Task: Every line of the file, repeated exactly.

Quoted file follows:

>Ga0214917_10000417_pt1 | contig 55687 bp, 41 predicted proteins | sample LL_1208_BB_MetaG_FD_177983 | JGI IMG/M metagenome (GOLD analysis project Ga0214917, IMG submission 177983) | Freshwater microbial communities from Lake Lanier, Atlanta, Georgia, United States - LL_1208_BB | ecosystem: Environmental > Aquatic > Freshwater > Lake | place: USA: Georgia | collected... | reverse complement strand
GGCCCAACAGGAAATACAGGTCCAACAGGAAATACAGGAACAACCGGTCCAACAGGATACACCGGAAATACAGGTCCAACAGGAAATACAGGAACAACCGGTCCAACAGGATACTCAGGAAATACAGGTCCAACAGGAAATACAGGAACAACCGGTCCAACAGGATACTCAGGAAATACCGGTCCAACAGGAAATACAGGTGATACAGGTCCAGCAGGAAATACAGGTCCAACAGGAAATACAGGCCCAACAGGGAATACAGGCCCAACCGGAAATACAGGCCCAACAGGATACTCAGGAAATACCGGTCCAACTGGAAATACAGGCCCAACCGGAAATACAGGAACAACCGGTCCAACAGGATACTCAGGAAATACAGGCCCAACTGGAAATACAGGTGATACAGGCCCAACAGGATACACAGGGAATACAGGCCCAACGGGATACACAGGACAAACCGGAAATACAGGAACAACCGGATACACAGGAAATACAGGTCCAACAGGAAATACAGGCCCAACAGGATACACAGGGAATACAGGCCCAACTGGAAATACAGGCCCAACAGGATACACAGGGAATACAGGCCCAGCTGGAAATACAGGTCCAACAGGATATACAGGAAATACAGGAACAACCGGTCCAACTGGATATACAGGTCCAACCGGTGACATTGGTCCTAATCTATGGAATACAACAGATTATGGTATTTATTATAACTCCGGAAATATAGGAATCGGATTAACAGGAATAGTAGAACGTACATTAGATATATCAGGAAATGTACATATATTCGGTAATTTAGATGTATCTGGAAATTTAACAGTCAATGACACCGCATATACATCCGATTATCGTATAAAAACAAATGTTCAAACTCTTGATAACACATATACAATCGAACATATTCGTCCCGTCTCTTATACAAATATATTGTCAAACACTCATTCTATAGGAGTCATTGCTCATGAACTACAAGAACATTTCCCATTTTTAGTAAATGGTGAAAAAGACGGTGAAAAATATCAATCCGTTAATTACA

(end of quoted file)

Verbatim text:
>Ga0214917_10000417_pt1 | contig 55687 bp, 41 predicted proteins | sample LL_1208_BB_MetaG_FD_177983 | JGI IMG/M metagenome (GOLD analysis project Ga0214917, IMG submission 177983) | Freshwater microbial communities from Lake Lanier, Atlanta, Georgia, United States - LL_1208_BB | ecosystem: Environmental > Aquatic > Freshwater > Lake | place: USA: Georgia | collected... | reverse complement strand
GGCCCAACAGGAAATACAGGTCCAACAGGAAATACAGGAACAACCGGTCCAACAGGATACACCGGAAATACAGGTCCAACAGGAAATACAGGAACAACCGGTCCAACAGGATACTCAGGAAATACAGGTCCAACAGGAAATACAGGAACAACCGGTCCAACAGGATACTCAGGAAATACCGGTCCAACAGGAAATACAGGTGATACAGGTCCAGCAGGAAATACAGGTCCAACAGGAAATACAGGCCCAACAGGGAATACAGGCCCAACCGGAAATACAGGCCCAACAGGATACTCAGGAAATACCGGTCCAACTGGAAATACAGGCCCAACCGGAAATACAGGAACAACCGGTCCAACAGGATACTCAGGAAATACAGGCCCAACTGGAAATACAGGTGATACAGGCCCAACAGGATACACAGGGAATACAGGCCCAACGGGATACACAGGACAAACCGGAAATACAGGAACAACCGGATACACAGGAAATACAGGTCCAACAGGAAATACAGGCCCAACAGGATACACAGGGAATACAGGCCCAACTGGAAATACAGGCCCAACAGGATACACAGGGAATACAGGCCCAGCTGGAAATACAGGTCCAACAGGATATACAGGAAATACAGGAACAACCGGTCCAACTGGATATACAGGTCCAACCGGTGACATTGGTCCTAATCTATGGAATACAACAGATTATGGTATTTATTATAACTCCGGAAATATAGGAATCGGATTAACAGGAATAGTAGAACGTACATTAGATATATCAGGAAATGTACATATATTCGGTAATTTAGATGTATCTGGAAATTTAACAGTCAATGACACCGCATATACATCCGATTATCGTATAAAAACAAATGTTCAAACTCTTGATAACACATATACAATCGAACATATTCGTCCCGTCTCTTATACAAATATATTGTCAAACACTCATTCTATAGGAGTCATTGCTCATGAACTACAAGAACATTTCCCATTTTTAGTAAATGGTGAAAAAGACGGTGAAAAATATCAATCCGTTAATTACA